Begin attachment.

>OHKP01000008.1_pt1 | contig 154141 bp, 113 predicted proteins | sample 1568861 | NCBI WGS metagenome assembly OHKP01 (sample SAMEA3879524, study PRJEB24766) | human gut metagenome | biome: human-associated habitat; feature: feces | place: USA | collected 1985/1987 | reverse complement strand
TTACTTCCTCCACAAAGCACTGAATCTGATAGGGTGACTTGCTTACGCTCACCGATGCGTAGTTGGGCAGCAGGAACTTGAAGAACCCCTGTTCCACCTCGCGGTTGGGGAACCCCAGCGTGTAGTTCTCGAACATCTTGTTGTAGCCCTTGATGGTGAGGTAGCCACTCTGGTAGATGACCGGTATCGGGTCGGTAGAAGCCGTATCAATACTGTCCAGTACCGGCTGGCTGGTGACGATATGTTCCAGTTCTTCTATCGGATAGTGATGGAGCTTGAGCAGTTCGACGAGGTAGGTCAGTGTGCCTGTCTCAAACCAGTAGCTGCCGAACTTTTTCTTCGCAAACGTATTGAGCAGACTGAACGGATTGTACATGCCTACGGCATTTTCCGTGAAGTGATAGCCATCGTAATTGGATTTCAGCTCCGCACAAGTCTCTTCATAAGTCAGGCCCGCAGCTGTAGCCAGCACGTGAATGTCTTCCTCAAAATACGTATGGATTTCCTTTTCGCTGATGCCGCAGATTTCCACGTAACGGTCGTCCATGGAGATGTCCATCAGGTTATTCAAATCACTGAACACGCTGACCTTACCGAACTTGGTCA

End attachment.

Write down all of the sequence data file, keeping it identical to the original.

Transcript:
>OHKP01000008.1_pt1 | contig 154141 bp, 113 predicted proteins | sample 1568861 | NCBI WGS metagenome assembly OHKP01 (sample SAMEA3879524, study PRJEB24766) | human gut metagenome | biome: human-associated habitat; feature: feces | place: USA | collected 1985/1987 | reverse complement strand
TTACTTCCTCCACAAAGCACTGAATCTGATAGGGTGACTTGCTTACGCTCACCGATGCGTAGTTGGGCAGCAGGAACTTGAAGAACCCCTGTTCCACCTCGCGGTTGGGGAACCCCAGCGTGTAGTTCTCGAACATCTTGTTGTAGCCCTTGATGGTGAGGTAGCCACTCTGGTAGATGACCGGTATCGGGTCGGTAGAAGCCGTATCAATACTGTCCAGTACCGGCTGGCTGGTGACGATATGTTCCAGTTCTTCTATCGGATAGTGATGGAGCTTGAGCAGTTCGACGAGGTAGGTCAGTGTGCCTGTCTCAAACCAGTAGCTGCCGAACTTTTTCTTCGCAAACGTATTGAGCAGACTGAACGGATTGTACATGCCTACGGCATTTTCCGTGAAGTGATAGCCATCGTAATTGGATTTCAGCTCCGCACAAGTCTCTTCATAAGTCAGGCCCGCAGCTGTAGCCAGCACGTGAATGTCTTCCTCAAAATACGTATGGATTTCCTTTTCGCTGATGCCGCAGATTTCCACGTAACGGTCGTCCATGGAGATGTCCATCAGGTTATTCAAATCACTGAACACGCTGACCTTACCGAACTTGGTCA